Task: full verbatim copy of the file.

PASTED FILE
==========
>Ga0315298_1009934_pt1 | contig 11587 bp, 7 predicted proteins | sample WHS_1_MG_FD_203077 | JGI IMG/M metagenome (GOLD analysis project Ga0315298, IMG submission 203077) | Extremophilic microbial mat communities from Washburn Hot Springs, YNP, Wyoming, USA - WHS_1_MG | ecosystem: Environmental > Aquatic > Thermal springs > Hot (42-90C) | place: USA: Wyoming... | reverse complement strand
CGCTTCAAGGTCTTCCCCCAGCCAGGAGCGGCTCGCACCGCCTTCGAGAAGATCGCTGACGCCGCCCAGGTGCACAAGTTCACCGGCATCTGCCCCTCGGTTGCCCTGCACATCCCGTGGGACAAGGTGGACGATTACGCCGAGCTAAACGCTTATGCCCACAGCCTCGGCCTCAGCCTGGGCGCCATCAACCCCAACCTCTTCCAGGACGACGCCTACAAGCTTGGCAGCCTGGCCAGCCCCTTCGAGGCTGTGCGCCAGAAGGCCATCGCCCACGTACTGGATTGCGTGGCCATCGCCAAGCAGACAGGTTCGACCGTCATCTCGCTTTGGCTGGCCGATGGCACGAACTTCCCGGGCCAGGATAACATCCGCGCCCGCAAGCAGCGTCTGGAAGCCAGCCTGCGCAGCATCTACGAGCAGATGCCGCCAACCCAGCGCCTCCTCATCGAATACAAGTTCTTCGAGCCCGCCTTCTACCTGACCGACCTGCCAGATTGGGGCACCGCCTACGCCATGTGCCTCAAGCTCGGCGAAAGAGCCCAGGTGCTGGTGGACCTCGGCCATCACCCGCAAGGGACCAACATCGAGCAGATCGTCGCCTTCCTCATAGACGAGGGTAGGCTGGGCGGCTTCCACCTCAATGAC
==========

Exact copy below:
>Ga0315298_1009934_pt1 | contig 11587 bp, 7 predicted proteins | sample WHS_1_MG_FD_203077 | JGI IMG/M metagenome (GOLD analysis project Ga0315298, IMG submission 203077) | Extremophilic microbial mat communities from Washburn Hot Springs, YNP, Wyoming, USA - WHS_1_MG | ecosystem: Environmental > Aquatic > Thermal springs > Hot (42-90C) | place: USA: Wyoming... | reverse complement strand
CGCTTCAAGGTCTTCCCCCAGCCAGGAGCGGCTCGCACCGCCTTCGAGAAGATCGCTGACGCCGCCCAGGTGCACAAGTTCACCGGCATCTGCCCCTCGGTTGCCCTGCACATCCCGTGGGACAAGGTGGACGATTACGCCGAGCTAAACGCTTATGCCCACAGCCTCGGCCTCAGCCTGGGCGCCATCAACCCCAACCTCTTCCAGGACGACGCCTACAAGCTTGGCAGCCTGGCCAGCCCCTTCGAGGCTGTGCGCCAGAAGGCCATCGCCCACGTACTGGATTGCGTGGCCATCGCCAAGCAGACAGGTTCGACCGTCATCTCGCTTTGGCTGGCCGATGGCACGAACTTCCCGGGCCAGGATAACATCCGCGCCCGCAAGCAGCGTCTGGAAGCCAGCCTGCGCAGCATCTACGAGCAGATGCCGCCAACCCAGCGCCTCCTCATCGAATACAAGTTCTTCGAGCCCGCCTTCTACCTGACCGACCTGCCAGATTGGGGCACCGCCTACGCCATGTGCCTCAAGCTCGGCGAAAGAGCCCAGGTGCTGGTGGACCTCGGCCATCACCCGCAAGGGACCAACATCGAGCAGATCGTCGCCTTCCTCATAGACGAGGGTAGGCTGGGCGGCTTCCACCTCAATGAC